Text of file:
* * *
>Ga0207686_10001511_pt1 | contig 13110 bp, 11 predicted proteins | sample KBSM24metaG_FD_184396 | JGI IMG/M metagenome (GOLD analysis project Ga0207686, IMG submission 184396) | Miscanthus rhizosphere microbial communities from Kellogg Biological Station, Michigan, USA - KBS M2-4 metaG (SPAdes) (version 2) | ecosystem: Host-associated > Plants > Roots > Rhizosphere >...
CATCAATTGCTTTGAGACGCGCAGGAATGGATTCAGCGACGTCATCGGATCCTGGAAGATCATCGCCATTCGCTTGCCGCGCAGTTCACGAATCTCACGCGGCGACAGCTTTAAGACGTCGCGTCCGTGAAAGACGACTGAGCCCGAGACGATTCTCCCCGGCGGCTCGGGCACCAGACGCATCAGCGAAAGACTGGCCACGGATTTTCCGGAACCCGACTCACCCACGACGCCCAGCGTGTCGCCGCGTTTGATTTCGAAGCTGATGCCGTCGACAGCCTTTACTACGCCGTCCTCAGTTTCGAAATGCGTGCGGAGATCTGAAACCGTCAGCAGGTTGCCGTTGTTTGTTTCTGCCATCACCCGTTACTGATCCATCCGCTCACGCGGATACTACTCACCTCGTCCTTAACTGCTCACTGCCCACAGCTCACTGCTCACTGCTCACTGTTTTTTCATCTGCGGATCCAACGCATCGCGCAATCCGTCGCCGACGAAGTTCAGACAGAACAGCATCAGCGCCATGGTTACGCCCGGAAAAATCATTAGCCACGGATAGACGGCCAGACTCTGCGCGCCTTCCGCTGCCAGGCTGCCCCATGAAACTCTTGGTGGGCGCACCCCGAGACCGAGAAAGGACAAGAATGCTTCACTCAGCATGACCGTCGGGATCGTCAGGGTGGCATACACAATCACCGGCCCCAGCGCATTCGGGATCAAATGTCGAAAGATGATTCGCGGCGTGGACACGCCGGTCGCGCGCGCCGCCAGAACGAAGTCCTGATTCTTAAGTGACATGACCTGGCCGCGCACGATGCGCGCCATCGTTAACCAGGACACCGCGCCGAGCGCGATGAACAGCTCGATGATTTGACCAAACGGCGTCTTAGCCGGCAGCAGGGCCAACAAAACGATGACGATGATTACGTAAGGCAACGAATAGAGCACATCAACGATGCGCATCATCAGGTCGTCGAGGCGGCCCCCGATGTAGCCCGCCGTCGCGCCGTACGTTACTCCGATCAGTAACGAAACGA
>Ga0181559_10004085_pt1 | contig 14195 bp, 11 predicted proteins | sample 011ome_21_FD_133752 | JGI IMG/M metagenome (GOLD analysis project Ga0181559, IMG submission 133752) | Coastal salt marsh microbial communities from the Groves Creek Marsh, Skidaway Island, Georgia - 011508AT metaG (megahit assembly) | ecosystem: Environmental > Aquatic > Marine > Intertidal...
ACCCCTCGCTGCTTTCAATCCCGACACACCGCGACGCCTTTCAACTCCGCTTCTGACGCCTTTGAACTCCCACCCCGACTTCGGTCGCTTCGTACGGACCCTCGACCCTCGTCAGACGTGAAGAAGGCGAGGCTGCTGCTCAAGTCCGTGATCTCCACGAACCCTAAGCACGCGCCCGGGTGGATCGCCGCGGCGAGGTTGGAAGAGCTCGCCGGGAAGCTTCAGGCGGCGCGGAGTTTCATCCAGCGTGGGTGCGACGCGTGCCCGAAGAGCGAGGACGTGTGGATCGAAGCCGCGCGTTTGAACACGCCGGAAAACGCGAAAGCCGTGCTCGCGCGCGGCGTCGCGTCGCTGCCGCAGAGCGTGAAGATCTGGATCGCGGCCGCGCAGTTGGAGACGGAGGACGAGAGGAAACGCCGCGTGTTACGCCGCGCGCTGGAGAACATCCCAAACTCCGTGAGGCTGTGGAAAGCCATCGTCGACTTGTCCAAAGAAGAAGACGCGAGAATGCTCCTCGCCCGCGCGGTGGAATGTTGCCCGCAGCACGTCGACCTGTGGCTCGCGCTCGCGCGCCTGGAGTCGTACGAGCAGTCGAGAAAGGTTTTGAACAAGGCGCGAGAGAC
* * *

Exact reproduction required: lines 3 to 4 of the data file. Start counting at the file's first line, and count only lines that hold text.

>Ga0181559_10004085_pt1 | contig 14195 bp, 11 predicted proteins | sample 011ome_21_FD_133752 | JGI IMG/M metagenome (GOLD analysis project Ga0181559, IMG submission 133752) | Coastal salt marsh microbial communities from the Groves Creek Marsh, Skidaway Island, Georgia - 011508AT metaG (megahit assembly) | ecosystem: Environmental > Aquatic > Marine > Intertidal...
ACCCCTCGCTGCTTTCAATCCCGACACACCGCGACGCCTTTCAACTCCGCTTCTGACGCCTTTGAACTCCCACCCCGACTTCGGTCGCTTCGTACGGACCCTCGACCCTCGTCAGACGTGAAGAAGGCGAGGCTGCTGCTCAAGTCCGTGATCTCCACGAACCCTAAGCACGCGCCCGGGTGGATCGCCGCGGCGAGGTTGGAAGAGCTCGCCGGGAAGCTTCAGGCGGCGCGGAGTTTCATCCAGCGTGGGTGCGACGCGTGCCCGAAGAGCGAGGACGTGTGGATCGAAGCCGCGCGTTTGAACACGCCGGAAAACGCGAAAGCCGTGCTCGCGCGCGGCGTCGCGTCGCTGCCGCAGAGCGTGAAGATCTGGATCGCGGCCGCGCAGTTGGAGACGGAGGACGAGAGGAAACGCCGCGTGTTACGCCGCGCGCTGGAGAACATCCCAAACTCCGTGAGGCTGTGGAAAGCCATCGTCGACTTGTCCAAAGAAGAAGACGCGAGAATGCTCCTCGCCCGCGCGGTGGAATGTTGCCCGCAGCACGTCGACCTGTGGCTCGCGCTCGCGCGCCTGGAGTCGTACGAGCAGTCGAGAAAGGTTTTGAACAAGGCGCGAGAGAC